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Pandemic prompts cancellation of Memorial Day services

The COVID-19 pandemic has claimed another beloved Borderland event.

Members of the Veterans of Foreign Wars Post 2948 last week announced the cancellation of the 2020 Memorial Day services in International Falls, Ericsburg, Kabetogama and Ray.

Harley Droba, VFW, said the decision wasn’t made lightly.

“Based off recommendations from the Department of Minnesota Veterans of Foreign Wars and the VFW District 8 to either do the ceremonies virtually or find a way to do it safely,” he said. “Large gatherings don’t make sense so we came to the very tough decision unanimously to cancel the Memorial Day services this year.”

The driving factor in the decision was not to put others at risk.

“We are moving around to four communities in one day,” Droba said. “If any of us were to have the virus, we could potentially spread it other communities.”

The decision came with some backlash on social media. Many comments suggested holding the ceremonies with social distancing guidelines, however, because there are people involved who are considered more vulnerable to the virus, canceling was the decision made for this year.

“All decisions being made right now because of COVID-19 aren’t normal,” Droba said. “This isn’t where anybody wants to be... None of us wanted to cancel these programs.”

Regardless of an organized program, fallen heroes and loved ones can still be honored.

After it was announced the services were canceled, community members asked how they could help out. Walt Buller, president of the Forest Hill Cemetery Board, said volunteers are always needed and should contact a cemetery board member to see how they can help.

“Any work a volunteer does must be coordinated by a board member,” Buller said, adding upkeep done to a personal family member’s headstone doesn’t need approval. “We always appreciate people who are willing to help out.

After seeing the post about the cancellation of Memorial Day services, Josh Koenig, a local veteran, said he took the opportunity to educate himself and get his family involved. He reached out to Terry Randolph, VFW commander-elect, and a cemetery board member about ways he could help out.

“My goal was to be able to do something to honor our fallen veterans,” Koenig said. “After talking to Terry and a board member, it really opened up my eyes... I had no idea there was a cemetery board or about the great volunteer opportunities available. It was a way to get my family involved and show some patriotism during these tough times.”

The Koenig family placed flags and did some landscaping work on Sunday’s sunny afternoon.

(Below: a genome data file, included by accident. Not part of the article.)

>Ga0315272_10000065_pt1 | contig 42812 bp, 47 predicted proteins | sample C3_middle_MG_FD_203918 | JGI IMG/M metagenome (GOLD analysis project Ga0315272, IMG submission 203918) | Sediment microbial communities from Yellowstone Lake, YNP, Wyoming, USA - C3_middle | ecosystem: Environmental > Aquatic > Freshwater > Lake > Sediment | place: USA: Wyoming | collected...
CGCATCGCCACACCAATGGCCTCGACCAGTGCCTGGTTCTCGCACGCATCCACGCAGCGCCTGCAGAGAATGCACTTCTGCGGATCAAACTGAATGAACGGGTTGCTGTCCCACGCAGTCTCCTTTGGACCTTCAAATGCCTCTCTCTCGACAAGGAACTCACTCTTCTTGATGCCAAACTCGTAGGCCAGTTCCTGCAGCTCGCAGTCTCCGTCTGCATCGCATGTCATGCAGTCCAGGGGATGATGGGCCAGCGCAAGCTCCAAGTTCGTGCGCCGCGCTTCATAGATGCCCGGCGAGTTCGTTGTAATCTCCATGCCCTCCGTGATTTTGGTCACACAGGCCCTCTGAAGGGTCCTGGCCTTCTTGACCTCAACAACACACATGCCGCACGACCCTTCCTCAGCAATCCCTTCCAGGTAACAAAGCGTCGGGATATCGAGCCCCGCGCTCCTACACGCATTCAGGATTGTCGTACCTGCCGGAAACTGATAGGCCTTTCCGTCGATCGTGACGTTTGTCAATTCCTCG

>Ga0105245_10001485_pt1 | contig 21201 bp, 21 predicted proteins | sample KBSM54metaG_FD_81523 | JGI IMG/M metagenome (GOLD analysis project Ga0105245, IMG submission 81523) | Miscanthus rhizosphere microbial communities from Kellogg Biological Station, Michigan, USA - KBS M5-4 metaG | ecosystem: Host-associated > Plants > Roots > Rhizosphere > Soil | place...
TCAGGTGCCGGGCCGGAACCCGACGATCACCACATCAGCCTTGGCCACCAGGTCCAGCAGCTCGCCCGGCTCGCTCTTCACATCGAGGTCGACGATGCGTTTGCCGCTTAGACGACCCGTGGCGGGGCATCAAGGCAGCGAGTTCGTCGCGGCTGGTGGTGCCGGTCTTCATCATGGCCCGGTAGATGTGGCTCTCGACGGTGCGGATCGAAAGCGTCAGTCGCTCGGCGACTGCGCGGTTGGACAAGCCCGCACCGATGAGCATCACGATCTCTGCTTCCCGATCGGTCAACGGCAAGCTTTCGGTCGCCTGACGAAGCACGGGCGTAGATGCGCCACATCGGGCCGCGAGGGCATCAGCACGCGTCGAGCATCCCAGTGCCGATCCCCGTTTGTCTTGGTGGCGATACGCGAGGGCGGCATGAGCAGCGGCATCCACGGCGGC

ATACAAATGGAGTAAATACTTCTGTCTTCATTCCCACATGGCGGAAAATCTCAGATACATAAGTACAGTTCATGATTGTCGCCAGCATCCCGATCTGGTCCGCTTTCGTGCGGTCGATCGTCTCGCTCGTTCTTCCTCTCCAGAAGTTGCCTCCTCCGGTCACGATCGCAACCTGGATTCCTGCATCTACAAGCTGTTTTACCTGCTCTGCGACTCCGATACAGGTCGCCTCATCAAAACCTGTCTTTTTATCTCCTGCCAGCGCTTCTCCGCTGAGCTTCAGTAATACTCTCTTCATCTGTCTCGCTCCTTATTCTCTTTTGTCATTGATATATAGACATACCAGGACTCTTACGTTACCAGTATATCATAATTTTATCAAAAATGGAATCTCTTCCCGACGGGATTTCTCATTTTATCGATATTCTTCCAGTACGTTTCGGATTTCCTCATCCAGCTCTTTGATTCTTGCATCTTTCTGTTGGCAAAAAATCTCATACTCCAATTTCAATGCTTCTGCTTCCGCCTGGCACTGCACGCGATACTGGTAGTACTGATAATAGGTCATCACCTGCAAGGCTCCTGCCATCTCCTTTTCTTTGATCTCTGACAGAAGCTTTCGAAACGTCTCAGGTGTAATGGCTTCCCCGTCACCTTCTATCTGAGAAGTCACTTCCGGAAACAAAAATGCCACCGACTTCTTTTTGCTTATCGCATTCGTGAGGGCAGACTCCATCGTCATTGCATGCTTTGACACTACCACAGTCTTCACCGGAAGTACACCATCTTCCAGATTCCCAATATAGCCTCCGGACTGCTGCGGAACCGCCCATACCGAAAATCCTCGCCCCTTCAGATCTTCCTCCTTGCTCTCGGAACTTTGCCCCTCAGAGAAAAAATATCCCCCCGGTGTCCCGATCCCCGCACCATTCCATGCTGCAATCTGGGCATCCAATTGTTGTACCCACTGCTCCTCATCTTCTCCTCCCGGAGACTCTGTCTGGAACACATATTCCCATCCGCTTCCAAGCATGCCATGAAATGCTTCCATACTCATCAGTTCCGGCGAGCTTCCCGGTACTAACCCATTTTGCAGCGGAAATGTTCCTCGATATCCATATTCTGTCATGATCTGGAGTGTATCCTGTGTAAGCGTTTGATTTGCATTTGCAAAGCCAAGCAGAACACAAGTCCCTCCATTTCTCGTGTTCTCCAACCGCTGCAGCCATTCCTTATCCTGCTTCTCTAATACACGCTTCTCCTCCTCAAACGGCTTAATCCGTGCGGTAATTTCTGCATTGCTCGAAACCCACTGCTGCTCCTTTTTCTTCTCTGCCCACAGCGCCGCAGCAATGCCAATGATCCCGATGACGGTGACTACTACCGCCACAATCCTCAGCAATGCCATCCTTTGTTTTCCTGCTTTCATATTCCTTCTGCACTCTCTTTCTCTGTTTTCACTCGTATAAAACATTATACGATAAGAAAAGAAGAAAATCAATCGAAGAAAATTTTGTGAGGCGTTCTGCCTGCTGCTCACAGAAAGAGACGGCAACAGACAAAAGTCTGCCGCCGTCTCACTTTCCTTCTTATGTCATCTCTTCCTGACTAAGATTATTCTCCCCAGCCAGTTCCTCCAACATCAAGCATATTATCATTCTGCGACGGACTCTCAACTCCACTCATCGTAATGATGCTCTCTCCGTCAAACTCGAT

“It was a fun day,” he said. “We all really enjoyed it.”

In addition, Koenig said the experience sparked future ideas he would like to coordinate.

“I’m going to be working with Terry Randolph in the future to find more ways to get our community involved with the VFW, and also find more ways to get VFW members involved in the community,” he said. “We need a younger generation of veterans and military members to help get more involved and help keep the VFW going in the community.”

Droba encouraged community members to find ways to make the best of the current situation.

“There are so many things we can do in light of the pandemic,” he said. “We can put our energy into something positive and move forward... We need to be part of the solution.”

For more information, visit www.foresthillcemeteryifalls.com. To contact a board member, email foresthillcemeteryifalls@gmail.com.

Littlefork services

While COVID-19 also prompted the cancellation of Memorial Day services in Littlefork, a virtual ceremony is in the works.

The Rev. Andy Berry, Littlefork Lutheran Church, is compiling a series of three short videos: the color guard of the VFW Post 9641 at the cemetery with taps and the laying of the wreath, the auxiliary reading the names of local veterans who have died and then a prayer, Bible reading and short reflection followed by a blessing.

Berry said his plan is to have the video uploaded to the Littlefork Lutheran Church Facebook page by 11 a.m. on Memorial Day.

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Staying connected while apart

When a school bus came around the corner with a birthday banner, Emerald Keeney could hardly contain her excitement.

The bus led a parade of around 30 vehicles full of the 21-year-old’s family, friends and teachers, who brought gifts and smiles to the May 14 birthday girl.

While people are encouraged to socially distance themselves from others, they’re getting creative on ways to stay connected. Emerald’s teachers and her family organized last week’s parade to make sure Emerald felt special.

And by the looks of it, she did.

The event came with an onset of waves, smiles and tears from those involved. Emerald’s mother, Judy Keeney, said Emerald, who is a senior at Falls High School, has missed being in school.

“She loves school,” Keeney said. “And she really misses it.”

And it was clear school missed her.

“We love you, Emerald,” said her teacher Heidi Thompson,. “We wish we were all in school together.”

Another Borderland family came up with a way to send well wishes across international borders.

Across the river

Darby Grover of the Falls said her grandmother, Danis Nanie, lives in Emo, Ontario, and hasn’t seen family in the U.S. for two months.

“Before all this, she was coming over to visit at least two or three times a week,” Grover said. “It’s been rough... She created a Facebook account so she could talk to me and other family members.”